Doubts grow over official statistics; in Gampaha district, the August 11-12 official figure was 35, but the real figure was in four digits Cabinet reshuffle likely soon; Basil may get tourism also, GL as foreign minister? Basil initiates major course correction efforts, including closer ties with US, with Rajapaksa brother-in-law as envoy to Washington Moves [...]


COVID crisis at explosive point; medical specialists plead for tough measures or lockdown


  • Doubts grow over official statistics; in Gampaha district, the August 11-12 official figure was 35, but the real figure was in four digits
  • Cabinet reshuffle likely soon; Basil may get tourism also, GL as foreign minister?
  • Basil initiates major course correction efforts, including closer ties with US, with Rajapaksa brother-in-law as envoy to Washington
  • Moves also to improve ties with Tamil community, but TNA faces leadership issues as Sampanthan stays on to become the oldest MP

Finance Minister Basil Rajapaksa, tasked with rescuing the country's economy from the covid doldrums, is seen discussing the upcoming budget with SLPP backbenchers during a meeting at Temple Trees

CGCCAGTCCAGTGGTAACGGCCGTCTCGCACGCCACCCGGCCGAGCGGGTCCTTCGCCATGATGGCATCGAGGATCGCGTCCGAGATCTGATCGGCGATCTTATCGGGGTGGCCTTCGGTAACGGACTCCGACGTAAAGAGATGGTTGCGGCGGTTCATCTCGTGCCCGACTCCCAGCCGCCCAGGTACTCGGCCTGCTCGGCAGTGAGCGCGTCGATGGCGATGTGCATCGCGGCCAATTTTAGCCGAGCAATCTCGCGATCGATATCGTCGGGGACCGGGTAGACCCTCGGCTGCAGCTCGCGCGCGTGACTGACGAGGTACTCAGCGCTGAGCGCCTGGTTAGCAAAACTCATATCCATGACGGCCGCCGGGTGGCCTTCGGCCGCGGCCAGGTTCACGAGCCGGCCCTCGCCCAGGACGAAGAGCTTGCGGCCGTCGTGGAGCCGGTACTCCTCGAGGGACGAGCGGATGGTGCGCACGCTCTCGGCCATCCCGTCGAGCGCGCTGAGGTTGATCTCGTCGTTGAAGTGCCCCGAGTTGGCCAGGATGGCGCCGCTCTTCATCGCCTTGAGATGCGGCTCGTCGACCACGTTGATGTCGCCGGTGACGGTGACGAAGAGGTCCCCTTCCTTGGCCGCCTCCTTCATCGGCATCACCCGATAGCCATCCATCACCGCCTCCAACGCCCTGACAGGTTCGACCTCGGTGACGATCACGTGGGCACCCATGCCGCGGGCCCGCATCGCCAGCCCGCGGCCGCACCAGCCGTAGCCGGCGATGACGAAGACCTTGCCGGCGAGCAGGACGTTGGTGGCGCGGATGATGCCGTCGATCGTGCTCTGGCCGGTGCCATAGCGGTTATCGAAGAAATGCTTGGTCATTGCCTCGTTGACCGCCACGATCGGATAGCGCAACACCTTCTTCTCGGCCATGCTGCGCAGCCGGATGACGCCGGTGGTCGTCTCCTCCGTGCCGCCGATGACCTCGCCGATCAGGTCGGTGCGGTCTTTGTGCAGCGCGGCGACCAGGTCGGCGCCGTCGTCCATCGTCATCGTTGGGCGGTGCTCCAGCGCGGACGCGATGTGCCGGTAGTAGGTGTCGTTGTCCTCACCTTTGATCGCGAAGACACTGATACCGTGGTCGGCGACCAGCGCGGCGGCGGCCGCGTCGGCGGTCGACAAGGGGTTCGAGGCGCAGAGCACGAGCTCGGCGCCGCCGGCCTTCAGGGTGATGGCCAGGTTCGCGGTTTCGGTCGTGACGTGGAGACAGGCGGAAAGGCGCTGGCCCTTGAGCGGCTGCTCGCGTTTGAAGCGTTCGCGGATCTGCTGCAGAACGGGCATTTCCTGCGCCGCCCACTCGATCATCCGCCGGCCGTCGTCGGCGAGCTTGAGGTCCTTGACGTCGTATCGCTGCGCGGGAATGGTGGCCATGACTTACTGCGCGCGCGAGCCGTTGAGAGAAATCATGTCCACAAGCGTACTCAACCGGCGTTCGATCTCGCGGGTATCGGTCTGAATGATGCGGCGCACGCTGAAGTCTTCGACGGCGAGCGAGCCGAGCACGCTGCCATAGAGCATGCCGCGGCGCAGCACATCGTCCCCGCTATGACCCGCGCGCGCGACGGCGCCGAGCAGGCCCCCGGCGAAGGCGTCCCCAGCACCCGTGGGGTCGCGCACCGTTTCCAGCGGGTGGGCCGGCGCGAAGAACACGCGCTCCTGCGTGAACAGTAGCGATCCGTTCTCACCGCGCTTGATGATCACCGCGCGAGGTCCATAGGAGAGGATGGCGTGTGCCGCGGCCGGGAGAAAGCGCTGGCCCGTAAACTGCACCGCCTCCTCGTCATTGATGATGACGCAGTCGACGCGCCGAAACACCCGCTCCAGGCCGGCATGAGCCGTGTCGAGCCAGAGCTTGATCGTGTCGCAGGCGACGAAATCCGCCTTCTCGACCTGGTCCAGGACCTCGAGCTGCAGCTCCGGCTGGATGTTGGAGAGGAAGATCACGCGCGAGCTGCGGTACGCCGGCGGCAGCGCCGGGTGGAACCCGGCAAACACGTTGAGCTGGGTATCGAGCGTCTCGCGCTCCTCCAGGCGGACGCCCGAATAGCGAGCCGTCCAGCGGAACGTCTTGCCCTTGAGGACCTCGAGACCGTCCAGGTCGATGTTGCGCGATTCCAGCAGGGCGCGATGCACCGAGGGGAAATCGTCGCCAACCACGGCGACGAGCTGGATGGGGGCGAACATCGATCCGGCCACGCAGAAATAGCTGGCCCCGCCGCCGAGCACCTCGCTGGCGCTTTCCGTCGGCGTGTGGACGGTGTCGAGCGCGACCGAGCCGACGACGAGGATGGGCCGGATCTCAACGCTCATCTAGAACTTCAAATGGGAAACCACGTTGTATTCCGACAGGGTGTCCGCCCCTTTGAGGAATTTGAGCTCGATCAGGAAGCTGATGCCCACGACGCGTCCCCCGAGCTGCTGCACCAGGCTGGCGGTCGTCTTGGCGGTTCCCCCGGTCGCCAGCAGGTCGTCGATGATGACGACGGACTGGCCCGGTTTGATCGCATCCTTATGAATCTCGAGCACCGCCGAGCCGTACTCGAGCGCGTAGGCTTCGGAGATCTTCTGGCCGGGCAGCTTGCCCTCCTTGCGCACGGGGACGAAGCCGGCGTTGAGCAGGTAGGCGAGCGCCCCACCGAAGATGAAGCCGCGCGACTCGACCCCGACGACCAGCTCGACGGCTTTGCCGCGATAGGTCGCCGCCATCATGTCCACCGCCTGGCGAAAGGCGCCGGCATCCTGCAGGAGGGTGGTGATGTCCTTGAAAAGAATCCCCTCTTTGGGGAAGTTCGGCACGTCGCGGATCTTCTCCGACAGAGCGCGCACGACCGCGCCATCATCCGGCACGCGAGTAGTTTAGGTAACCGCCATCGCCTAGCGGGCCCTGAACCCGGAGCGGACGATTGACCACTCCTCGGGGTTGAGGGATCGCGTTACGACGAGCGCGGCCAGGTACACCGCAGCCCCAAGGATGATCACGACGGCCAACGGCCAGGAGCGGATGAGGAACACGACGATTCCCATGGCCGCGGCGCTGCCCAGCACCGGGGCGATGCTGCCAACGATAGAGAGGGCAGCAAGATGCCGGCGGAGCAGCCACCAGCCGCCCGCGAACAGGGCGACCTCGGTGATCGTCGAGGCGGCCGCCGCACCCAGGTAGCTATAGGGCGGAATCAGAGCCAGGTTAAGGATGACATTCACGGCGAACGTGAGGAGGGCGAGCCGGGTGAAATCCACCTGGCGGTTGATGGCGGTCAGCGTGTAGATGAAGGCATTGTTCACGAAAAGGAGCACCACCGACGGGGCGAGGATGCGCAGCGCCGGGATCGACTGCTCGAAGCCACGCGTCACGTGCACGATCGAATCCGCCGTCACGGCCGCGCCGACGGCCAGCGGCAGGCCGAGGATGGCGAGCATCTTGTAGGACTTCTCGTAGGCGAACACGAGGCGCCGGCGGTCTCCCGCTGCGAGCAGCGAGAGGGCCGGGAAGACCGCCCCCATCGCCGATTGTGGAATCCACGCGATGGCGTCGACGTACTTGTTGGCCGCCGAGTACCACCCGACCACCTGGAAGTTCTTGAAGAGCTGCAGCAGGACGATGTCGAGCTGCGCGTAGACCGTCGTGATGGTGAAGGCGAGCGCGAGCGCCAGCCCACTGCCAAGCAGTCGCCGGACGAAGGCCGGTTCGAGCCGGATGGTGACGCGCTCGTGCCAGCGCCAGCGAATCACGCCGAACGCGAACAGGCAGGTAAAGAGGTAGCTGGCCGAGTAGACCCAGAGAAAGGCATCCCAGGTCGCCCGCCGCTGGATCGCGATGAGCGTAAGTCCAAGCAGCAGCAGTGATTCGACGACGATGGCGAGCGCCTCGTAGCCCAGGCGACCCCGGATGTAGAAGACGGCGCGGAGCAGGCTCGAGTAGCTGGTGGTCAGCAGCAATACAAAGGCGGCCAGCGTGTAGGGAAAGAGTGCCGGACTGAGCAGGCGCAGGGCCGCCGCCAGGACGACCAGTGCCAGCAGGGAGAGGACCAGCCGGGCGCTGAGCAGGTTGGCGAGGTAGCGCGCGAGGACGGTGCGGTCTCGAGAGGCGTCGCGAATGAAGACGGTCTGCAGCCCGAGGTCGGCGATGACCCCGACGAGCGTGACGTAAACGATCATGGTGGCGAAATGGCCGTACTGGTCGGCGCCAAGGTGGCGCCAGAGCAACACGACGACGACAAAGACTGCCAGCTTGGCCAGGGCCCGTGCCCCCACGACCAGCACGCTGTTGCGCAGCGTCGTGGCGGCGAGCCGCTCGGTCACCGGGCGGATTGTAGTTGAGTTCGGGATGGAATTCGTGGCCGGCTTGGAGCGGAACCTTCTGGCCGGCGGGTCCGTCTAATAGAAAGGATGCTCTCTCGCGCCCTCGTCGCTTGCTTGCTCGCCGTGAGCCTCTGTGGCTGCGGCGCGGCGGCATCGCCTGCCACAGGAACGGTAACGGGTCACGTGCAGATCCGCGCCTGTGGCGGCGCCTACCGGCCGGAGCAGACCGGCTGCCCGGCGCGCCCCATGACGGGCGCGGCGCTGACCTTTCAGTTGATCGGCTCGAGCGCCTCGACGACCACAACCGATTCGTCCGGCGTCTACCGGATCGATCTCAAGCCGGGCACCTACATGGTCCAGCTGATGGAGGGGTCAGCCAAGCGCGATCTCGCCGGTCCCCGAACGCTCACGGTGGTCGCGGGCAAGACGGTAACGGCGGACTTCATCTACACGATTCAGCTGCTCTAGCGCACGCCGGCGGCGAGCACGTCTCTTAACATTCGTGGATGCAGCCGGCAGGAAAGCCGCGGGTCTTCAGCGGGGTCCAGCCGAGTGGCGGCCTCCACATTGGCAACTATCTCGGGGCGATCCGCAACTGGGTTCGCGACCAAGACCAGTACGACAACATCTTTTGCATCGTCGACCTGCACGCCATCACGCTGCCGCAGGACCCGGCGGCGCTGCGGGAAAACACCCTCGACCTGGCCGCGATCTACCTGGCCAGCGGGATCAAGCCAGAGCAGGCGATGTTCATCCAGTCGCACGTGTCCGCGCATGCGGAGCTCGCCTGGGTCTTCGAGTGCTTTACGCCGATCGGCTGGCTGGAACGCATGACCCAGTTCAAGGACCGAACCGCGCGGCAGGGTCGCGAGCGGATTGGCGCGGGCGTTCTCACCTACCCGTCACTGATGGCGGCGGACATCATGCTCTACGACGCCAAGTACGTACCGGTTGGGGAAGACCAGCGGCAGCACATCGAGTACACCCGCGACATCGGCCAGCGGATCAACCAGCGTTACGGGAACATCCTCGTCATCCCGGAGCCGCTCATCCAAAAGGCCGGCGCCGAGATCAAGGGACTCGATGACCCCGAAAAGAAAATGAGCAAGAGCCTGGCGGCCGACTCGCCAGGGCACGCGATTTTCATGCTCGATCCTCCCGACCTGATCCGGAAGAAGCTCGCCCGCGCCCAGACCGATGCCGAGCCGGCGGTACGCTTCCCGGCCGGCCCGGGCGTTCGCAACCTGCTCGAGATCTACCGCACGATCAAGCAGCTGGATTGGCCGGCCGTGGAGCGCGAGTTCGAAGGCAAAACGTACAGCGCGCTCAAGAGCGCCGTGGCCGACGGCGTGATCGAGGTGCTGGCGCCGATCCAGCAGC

The Government’s ambitious “course correction” efforts, on hold for many weeks, are now set to get under way.

This is during the most explosive phase of THE COVID-19 pandemic, particularly the Delta variant, taking the lives of at least six Sri Lankans every hour. There are fears among medical specialists that it may double and paralyse the country’s health services. Compounding the situation are serious doubts over the validity of official statistics put out every day. More on those in the later paragraphs.

The focus is on two fronts — one is a Cabinet re-shuffle where the portfolios of some ministers will be switched around as first revealed in these columns. It comes just as the Government completed its first year in office yesterday. As revealed weeks earlier, President Gotabaya Rajapaksa initiated a study on the performance of not only ministers, but also top officials associated with them. It is those whose performances have been considered “poor” who are facing the axe from their current positions. Though there is yet to be finality on the names, such portfolios, government sources said, would include foreign affairs, education, higher education, energy and public security.